Kelsey’s Prime Slices of the Week (12/23-12/28): Wye Oak, Ollie

Wye Oak – “Fortune” [single] – indie rock

Indie rock duo Wye Oak are here to shake up the indie rock genre with their latest single “Fortune”. Jenn Wasner’s captivating vocals and catchy bass lines matched with Andy Stack’s unfaltering drum grooves give the track a mysterious feel. The lyrics further establish the mystery of “Fortune”, as they take a dark and enigmatic tone. Wye Oak did an outstanding job of creating a sound that transcends the typical indie rock borders; “Fortune” is alluring in every aspect, and listeners are bound to sing along. Simply put, it’s a great song from a great band. Check out Wye Oak‘s “Fortune” below!

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BIRN Album Review: yikes! by Silver Sphere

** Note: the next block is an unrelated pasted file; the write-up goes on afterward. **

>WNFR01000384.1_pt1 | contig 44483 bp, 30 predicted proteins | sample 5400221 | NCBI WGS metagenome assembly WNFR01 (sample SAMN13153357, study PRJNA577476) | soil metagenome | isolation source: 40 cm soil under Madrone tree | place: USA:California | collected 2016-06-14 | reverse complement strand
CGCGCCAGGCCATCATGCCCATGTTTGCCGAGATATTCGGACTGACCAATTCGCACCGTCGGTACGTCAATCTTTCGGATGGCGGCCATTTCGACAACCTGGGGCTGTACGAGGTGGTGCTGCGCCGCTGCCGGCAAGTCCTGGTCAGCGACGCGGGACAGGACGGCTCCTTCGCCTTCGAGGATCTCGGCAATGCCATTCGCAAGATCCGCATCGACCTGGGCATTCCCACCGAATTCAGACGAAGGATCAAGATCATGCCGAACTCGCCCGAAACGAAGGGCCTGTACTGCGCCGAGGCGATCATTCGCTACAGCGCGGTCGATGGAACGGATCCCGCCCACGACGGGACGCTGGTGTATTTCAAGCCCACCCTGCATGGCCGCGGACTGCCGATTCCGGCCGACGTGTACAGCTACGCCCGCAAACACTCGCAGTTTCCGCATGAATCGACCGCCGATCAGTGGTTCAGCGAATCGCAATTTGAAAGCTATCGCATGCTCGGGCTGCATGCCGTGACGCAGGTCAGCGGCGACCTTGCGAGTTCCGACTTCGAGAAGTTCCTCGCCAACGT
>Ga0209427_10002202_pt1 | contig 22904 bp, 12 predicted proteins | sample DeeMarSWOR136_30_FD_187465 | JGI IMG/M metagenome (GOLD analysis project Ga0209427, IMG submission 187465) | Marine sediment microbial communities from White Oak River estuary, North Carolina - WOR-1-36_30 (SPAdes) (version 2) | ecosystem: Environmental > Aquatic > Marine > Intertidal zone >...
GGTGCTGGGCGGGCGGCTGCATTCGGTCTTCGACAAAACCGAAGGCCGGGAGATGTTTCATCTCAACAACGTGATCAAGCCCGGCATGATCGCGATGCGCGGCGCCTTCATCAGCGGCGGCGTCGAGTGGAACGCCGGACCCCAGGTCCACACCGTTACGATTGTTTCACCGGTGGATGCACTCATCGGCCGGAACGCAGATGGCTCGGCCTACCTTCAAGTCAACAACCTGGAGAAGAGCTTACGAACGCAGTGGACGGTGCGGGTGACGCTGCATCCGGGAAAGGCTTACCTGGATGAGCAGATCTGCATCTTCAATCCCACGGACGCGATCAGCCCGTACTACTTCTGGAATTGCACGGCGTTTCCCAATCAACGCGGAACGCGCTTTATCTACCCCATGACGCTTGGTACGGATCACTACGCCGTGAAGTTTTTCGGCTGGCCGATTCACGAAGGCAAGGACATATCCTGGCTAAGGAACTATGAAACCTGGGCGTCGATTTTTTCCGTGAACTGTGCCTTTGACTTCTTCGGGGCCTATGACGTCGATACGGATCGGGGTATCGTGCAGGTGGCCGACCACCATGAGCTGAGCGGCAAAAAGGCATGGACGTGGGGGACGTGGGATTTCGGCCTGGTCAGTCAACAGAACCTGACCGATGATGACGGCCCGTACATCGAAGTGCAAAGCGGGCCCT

Bedroom pop artist Sophie Cates (known as Silver Sphere) has released her first eight-track full length album yikes!, a unique culmination of heartbreak songs. With a stage persona that’s described as not from this earth, Silver Sphere is a being of magic that has yet to come to the forefront of pop.

With songs like “drinking games” and “boys r dumb! duh!”, Silver Sphere paints a picture that makes your heart ache for her, utilizing parties as a theme to show the listener how different the guys in her life act around others versus how they act around just her. Further describing the meaning behind the song, Cates has stated:“‘Drinking Games’ to me is a song about knowing you’re wasting your time with someone but continuing to see them because the person is so captivating that you don’t even care if you’re feeling used. It’s about realizing that it’s more important to value yourself than playing a silly game with someone that doesn’t have the best intentions.”